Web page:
What college admissions counselors are really looking for in students

December 9th, 2005 by Key Magazine

This time of year is a time of panic for most high school seniors. The pressure of the college selection process is behind them. Now it is time to complete applications, apply for scholarships and wait for their letters of admission or letters of rejection. There is no sure way to guarantee admissions into any school, but knowing what admissions counselors are looking for can help.

There are four major areas that students should focus on as they complete their college applications. Admissions counselors at schools ranging from small, private to large, public universities across the country have identified these four areas as the most important.

There are many people who think grades aren’t important when it comes to college, but that is simply not true. Your grades are an indication of the kind of student you are today, and what kind of college student and professional you will be in the future. Although having good grades in regular high school courses are okay, colleges pay more attention your grades in college prepatory classes. According to a Princeton Review report, 85 percent of schools said your grades in regular high school classes carry “moderate” to “considerable” importance; your grades in college-prep classes received the same comment from 91 percent of schools.

Test Scores
Few tests cause students as much anxiety as the SAT and ACT standardized college admissions tests. They are believed to be two of the most important tests in formal education. Depending on the school that you apply to, your SAT or ACT score can mean the difference between a rejection letter or an acceptance letter. It is worth the investment in time and money spent studying for the SAT or ACT. A high score can position you favorably for admissions into the school of your choice. It can also qualify you for competitive scholarships based on test scores.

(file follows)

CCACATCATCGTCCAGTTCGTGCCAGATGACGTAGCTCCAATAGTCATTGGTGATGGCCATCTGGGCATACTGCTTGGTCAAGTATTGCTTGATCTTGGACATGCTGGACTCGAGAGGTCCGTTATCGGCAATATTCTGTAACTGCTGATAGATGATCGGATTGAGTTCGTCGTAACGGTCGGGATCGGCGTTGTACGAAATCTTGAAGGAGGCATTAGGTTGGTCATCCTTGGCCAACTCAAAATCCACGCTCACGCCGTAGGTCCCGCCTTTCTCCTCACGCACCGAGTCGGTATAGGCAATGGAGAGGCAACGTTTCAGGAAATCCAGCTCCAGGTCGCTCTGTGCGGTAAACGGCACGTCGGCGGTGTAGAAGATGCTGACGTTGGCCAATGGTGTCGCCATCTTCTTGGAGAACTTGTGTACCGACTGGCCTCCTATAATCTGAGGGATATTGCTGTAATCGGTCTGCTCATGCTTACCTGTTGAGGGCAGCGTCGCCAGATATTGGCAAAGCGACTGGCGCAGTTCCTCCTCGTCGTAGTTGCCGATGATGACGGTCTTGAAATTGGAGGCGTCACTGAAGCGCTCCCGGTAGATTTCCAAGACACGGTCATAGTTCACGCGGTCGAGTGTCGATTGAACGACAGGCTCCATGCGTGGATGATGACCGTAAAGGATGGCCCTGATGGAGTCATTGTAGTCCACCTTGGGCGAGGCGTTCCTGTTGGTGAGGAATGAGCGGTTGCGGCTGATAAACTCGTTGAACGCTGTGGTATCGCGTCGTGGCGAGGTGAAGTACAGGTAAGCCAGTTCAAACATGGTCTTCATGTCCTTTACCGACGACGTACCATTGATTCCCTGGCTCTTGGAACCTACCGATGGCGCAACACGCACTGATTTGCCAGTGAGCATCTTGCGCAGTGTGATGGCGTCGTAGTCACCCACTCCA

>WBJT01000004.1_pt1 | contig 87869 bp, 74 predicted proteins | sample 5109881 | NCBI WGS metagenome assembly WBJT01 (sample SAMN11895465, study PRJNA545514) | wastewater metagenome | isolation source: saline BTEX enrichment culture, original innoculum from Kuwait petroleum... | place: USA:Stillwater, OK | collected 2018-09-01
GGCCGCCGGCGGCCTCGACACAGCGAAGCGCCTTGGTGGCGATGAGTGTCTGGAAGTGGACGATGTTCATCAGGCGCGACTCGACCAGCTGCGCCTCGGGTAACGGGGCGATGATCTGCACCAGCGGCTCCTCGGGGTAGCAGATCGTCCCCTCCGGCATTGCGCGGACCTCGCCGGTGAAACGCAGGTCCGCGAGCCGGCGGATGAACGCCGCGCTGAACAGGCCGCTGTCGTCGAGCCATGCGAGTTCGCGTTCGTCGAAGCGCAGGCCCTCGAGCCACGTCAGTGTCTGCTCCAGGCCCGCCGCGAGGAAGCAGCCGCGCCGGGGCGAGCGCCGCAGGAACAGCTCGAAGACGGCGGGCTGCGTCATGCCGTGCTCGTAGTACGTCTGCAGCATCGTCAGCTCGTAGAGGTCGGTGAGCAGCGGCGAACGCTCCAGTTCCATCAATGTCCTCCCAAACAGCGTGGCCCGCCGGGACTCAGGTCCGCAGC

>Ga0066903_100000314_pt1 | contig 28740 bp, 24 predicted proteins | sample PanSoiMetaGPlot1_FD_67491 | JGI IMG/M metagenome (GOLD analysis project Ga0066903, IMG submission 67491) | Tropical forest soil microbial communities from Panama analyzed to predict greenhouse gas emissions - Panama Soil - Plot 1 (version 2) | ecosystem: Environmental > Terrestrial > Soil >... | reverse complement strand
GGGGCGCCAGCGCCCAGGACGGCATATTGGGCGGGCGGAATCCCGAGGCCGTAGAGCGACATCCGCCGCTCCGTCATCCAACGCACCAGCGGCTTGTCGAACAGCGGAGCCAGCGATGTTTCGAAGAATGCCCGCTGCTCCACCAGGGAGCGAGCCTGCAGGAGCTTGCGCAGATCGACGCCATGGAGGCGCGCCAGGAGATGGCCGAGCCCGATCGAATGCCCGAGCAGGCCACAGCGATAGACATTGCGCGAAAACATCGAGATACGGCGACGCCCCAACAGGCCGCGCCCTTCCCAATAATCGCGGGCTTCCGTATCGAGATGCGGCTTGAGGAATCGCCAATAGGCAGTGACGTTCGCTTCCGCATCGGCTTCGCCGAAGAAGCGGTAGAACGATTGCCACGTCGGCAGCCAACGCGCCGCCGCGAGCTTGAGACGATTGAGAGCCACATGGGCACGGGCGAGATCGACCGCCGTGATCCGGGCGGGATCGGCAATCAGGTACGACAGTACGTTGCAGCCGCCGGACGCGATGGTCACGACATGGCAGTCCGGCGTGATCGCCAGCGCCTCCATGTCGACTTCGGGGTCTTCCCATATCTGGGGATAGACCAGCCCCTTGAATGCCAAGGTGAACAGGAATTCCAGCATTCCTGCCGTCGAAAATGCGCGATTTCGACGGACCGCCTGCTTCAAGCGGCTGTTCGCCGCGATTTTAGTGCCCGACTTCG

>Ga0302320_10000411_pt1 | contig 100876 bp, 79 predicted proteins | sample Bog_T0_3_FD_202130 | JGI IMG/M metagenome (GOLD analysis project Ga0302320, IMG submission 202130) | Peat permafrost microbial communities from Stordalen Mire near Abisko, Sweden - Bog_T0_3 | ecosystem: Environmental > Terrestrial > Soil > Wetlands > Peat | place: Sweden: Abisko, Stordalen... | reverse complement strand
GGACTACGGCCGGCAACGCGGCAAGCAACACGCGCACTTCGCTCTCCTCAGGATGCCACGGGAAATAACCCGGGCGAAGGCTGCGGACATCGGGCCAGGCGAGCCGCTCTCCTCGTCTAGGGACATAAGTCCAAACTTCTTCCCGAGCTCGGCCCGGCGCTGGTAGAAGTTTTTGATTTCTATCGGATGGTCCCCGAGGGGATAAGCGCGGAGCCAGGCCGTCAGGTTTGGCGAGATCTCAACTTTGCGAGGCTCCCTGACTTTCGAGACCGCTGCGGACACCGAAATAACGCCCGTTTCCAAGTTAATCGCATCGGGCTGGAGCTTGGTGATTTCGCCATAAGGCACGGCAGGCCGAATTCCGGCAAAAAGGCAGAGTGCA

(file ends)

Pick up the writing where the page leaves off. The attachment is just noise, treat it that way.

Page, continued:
The Essay
Let’s face it. Most high school students will not schedule a college interview. Under normal circumstances it is not needed. But you still have to convey your personality, academic and professional goals, and ability to communicate to succeed in the admissions process. Your application essay is your chance share yourself with the admissions staff. The subject of your essay should be something you are passionate about. Carefully develop your main points and support them with clear arguments. Have several people read it for grammar and spelling to ensure you put your best foot forward. A good essay can tip the scale in your favor.

Getting into college has become little more than a sport in recent years. Everyone has a strategy and game plan. Although there is nothing wrong with having a plan for college, it is important that you are not so consumed by your plan that you fail to enjoy your high school years. Make sure you round out your academic achievements with some extracurricular activies. Whether it is athletics, clubs and organizations, an after school job or volunteerism, schools want to know that your life is more than just hitting the books. College opens the door to many political, social, professional and academic opportunities that students should take advantage of. You miss out on that when your sole focus is academics. Holding leadership positions in those activities is even better.

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